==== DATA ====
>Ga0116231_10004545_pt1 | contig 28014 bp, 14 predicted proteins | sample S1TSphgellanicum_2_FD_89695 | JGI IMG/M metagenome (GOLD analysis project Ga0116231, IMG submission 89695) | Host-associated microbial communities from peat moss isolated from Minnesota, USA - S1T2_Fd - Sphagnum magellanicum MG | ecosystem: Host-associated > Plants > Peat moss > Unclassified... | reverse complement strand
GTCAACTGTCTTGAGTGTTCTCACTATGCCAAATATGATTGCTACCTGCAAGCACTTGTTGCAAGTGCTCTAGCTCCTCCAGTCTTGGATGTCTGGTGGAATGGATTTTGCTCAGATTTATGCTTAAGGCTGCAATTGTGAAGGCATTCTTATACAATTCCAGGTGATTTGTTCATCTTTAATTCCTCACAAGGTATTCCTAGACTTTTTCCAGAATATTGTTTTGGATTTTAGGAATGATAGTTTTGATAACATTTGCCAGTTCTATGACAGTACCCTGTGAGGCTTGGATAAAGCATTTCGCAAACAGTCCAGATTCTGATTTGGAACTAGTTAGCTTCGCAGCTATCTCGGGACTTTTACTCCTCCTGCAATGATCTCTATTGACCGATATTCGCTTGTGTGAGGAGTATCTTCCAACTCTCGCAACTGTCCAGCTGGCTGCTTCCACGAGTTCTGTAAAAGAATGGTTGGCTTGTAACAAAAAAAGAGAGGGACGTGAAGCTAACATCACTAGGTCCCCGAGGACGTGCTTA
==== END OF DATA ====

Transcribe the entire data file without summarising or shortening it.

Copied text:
>Ga0116231_10004545_pt1 | contig 28014 bp, 14 predicted proteins | sample S1TSphgellanicum_2_FD_89695 | JGI IMG/M metagenome (GOLD analysis project Ga0116231, IMG submission 89695) | Host-associated microbial communities from peat moss isolated from Minnesota, USA - S1T2_Fd - Sphagnum magellanicum MG | ecosystem: Host-associated > Plants > Peat moss > Unclassified... | reverse complement strand
GTCAACTGTCTTGAGTGTTCTCACTATGCCAAATATGATTGCTACCTGCAAGCACTTGTTGCAAGTGCTCTAGCTCCTCCAGTCTTGGATGTCTGGTGGAATGGATTTTGCTCAGATTTATGCTTAAGGCTGCAATTGTGAAGGCATTCTTATACAATTCCAGGTGATTTGTTCATCTTTAATTCCTCACAAGGTATTCCTAGACTTTTTCCAGAATATTGTTTTGGATTTTAGGAATGATAGTTTTGATAACATTTGCCAGTTCTATGACAGTACCCTGTGAGGCTTGGATAAAGCATTTCGCAAACAGTCCAGATTCTGATTTGGAACTAGTTAGCTTCGCAGCTATCTCGGGACTTTTACTCCTCCTGCAATGATCTCTATTGACCGATATTCGCTTGTGTGAGGAGTATCTTCCAACTCTCGCAACTGTCCAGCTGGCTGCTTCCACGAGTTCTGTAAAAGAATGGTTGGCTTGTAACAAAAAAAGAGAGGGACGTGAAGCTAACATCACTAGGTCCCCGAGGACGTGCTTA